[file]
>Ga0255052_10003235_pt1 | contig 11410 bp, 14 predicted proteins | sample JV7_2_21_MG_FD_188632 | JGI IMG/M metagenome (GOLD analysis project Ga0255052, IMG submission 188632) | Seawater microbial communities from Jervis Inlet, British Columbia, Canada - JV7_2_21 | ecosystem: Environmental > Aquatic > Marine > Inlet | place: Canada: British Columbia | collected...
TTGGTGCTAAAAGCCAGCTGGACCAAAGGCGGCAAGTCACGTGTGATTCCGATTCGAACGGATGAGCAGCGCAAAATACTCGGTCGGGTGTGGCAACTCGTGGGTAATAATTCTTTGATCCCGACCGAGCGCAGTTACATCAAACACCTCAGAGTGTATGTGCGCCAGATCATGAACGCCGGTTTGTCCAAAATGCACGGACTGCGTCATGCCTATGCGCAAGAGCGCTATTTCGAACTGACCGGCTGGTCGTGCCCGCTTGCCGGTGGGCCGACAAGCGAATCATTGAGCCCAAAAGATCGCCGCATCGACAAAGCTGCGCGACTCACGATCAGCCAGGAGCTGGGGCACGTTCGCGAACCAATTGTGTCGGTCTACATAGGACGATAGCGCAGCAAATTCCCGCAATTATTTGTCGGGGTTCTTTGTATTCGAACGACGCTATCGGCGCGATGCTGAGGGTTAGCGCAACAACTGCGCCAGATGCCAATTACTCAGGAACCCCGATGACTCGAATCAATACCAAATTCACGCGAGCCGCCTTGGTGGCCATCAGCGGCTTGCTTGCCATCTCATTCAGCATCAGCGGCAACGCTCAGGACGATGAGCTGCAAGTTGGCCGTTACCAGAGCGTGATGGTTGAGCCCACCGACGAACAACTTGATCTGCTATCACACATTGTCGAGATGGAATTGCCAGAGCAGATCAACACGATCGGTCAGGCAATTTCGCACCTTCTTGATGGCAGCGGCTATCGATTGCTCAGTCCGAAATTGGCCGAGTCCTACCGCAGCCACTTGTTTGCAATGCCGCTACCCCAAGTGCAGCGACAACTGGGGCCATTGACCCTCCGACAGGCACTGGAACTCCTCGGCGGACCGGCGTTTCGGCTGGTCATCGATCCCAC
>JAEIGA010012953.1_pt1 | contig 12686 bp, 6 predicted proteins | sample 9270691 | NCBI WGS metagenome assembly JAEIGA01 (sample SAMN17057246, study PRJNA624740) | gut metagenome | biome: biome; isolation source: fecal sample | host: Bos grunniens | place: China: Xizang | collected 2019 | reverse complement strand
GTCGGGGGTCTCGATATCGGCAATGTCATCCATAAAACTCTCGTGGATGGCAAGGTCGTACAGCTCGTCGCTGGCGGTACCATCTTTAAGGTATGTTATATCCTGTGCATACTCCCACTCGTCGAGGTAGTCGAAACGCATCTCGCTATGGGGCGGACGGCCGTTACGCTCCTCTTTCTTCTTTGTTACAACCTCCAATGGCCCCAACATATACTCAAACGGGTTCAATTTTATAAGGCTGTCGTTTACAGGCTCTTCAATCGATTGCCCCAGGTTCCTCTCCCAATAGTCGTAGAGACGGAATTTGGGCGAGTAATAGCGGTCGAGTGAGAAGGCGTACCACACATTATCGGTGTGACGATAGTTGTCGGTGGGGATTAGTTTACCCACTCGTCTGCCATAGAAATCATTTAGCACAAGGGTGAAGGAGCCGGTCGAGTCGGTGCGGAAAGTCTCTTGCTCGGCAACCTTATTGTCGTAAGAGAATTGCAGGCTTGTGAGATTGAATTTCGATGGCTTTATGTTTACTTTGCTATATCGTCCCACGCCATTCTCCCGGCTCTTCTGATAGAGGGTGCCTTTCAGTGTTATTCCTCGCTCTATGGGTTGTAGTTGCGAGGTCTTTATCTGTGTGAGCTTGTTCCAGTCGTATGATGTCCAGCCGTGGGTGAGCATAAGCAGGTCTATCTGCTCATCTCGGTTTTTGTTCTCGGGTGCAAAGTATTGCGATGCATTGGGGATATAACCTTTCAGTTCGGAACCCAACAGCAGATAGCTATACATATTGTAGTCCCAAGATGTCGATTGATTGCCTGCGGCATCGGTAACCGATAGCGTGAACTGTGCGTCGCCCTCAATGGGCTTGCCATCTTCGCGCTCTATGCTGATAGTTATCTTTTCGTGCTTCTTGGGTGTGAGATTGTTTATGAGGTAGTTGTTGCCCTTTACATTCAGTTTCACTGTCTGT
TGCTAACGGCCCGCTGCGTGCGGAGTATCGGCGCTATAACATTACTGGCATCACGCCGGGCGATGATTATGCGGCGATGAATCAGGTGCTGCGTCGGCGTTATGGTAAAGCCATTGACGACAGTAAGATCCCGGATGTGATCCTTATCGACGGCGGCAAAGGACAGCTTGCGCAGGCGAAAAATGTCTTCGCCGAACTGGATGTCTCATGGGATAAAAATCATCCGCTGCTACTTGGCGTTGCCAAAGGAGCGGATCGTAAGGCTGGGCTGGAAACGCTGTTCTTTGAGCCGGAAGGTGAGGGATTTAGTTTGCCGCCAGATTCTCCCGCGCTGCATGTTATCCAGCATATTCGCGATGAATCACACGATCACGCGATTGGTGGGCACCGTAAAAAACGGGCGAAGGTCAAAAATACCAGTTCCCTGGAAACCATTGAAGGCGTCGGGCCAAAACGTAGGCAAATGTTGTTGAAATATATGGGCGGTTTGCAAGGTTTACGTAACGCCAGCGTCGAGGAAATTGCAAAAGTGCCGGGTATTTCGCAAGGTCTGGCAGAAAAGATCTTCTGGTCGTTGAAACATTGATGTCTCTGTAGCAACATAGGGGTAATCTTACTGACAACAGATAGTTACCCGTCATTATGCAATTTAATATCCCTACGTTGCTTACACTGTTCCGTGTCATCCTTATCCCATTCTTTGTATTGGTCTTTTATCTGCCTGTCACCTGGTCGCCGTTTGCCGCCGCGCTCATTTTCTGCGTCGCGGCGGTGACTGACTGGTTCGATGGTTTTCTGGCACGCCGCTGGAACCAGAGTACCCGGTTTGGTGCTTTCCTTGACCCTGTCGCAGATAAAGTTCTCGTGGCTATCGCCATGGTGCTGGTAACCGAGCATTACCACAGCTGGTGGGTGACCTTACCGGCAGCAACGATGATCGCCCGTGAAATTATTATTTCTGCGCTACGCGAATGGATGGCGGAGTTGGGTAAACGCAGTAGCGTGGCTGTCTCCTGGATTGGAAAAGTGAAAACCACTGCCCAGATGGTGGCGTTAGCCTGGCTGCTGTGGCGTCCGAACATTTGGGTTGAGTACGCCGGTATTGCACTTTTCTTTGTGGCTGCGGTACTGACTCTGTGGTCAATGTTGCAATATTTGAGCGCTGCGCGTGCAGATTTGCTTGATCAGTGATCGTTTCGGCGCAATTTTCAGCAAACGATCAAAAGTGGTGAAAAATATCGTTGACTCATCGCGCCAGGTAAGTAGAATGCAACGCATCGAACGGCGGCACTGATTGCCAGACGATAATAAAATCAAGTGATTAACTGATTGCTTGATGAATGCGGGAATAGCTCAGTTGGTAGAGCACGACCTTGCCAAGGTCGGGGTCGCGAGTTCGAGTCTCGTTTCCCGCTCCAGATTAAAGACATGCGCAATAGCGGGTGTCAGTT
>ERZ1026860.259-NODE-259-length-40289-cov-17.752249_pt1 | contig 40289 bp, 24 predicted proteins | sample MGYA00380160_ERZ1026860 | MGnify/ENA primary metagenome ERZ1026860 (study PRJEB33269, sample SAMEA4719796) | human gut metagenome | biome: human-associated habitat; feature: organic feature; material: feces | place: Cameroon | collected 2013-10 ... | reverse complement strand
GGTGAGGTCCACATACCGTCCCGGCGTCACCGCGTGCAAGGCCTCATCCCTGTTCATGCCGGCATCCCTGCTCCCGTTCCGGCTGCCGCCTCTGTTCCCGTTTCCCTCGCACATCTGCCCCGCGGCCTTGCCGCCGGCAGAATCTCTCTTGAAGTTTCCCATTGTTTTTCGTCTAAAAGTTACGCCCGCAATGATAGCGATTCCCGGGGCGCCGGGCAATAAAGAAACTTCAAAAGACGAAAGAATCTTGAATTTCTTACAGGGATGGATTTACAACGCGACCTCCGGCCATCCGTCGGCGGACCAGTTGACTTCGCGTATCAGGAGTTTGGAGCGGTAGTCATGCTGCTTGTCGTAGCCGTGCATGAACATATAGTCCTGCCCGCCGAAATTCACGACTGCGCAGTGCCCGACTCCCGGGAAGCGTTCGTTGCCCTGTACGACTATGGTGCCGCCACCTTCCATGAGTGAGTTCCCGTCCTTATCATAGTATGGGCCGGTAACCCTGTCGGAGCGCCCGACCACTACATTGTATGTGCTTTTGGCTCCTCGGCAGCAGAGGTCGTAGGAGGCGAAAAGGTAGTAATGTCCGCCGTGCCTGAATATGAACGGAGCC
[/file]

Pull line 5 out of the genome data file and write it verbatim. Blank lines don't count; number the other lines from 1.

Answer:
TGCTAACGGCCCGCTGCGTGCGGAGTATCGGCGCTATAACATTACTGGCATCACGCCGGGCGATGATTATGCGGCGATGAATCAGGTGCTGCGTCGGCGTTATGGTAAAGCCATTGACGACAGTAAGATCCCGGATGTGATCCTTATCGACGGCGGCAAAGGACAGCTTGCGCAGGCGAAAAATGTCTTCGCCGAACTGGATGTCTCATGGGATAAAAATCATCCGCTGCTACTTGGCGTTGCCAAAGGAGCGGATCGTAAGGCTGGGCTGGAAACGCTGTTCTTTGAGCCGGAAGGTGAGGGATTTAGTTTGCCGCCAGATTCTCCCGCGCTGCATGTTATCCAGCATATTCGCGATGAATCACACGATCACGCGATTGGTGGGCACCGTAAAAAACGGGCGAAGGTCAAAAATACCAGTTCCCTGGAAACCATTGAAGGCGTCGGGCCAAAACGTAGGCAAATGTTGTTGAAATATATGGGCGGTTTGCAAGGTTTACGTAACGCCAGCGTCGAGGAAATTGCAAAAGTGCCGGGTATTTCGCAAGGTCTGGCAGAAAAGATCTTCTGGTCGTTGAAACATTGATGTCTCTGTAGCAACATAGGGGTAATCTTACTGACAACAGATAGTTACCCGTCATTATGCAATTTAATATCCCTACGTTGCTTACACTGTTCCGTGTCATCCTTATCCCATTCTTTGTATTGGTCTTTTATCTGCCTGTCACCTGGTCGCCGTTTGCCGCCGCGCTCATTTTCTGCGTCGCGGCGGTGACTGACTGGTTCGATGGTTTTCTGGCACGCCGCTGGAACCAGAGTACCCGGTTTGGTGCTTTCCTTGACCCTGTCGCAGATAAAGTTCTCGTGGCTATCGCCATGGTGCTGGTAACCGAGCATTACCACAGCTGGTGGGTGACCTTACCGGCAGCAACGATGATCGCCCGTGAAATTATTATTTCTGCGCTACGCGAATGGATGGCGGAGTTGGGTAAACGCAGTAGCGTGGCTGTCTCCTGGATTGGAAAAGTGAAAACCACTGCCCAGATGGTGGCGTTAGCCTGGCTGCTGTGGCGTCCGAACATTTGGGTTGAGTACGCCGGTATTGCACTTTTCTTTGTGGCTGCGGTACTGACTCTGTGGTCAATGTTGCAATATTTGAGCGCTGCGCGTGCAGATTTGCTTGATCAGTGATCGTTTCGGCGCAATTTTCAGCAAACGATCAAAAGTGGTGAAAAATATCGTTGACTCATCGCGCCAGGTAAGTAGAATGCAACGCATCGAACGGCGGCACTGATTGCCAGACGATAATAAAATCAAGTGATTAACTGATTGCTTGATGAATGCGGGAATAGCTCAGTTGGTAGAGCACGACCTTGCCAAGGTCGGGGTCGCGAGTTCGAGTCTCGTTTCCCGCTCCAGATTAAAGACATGCGCAATAGCGGGTGTCAGTT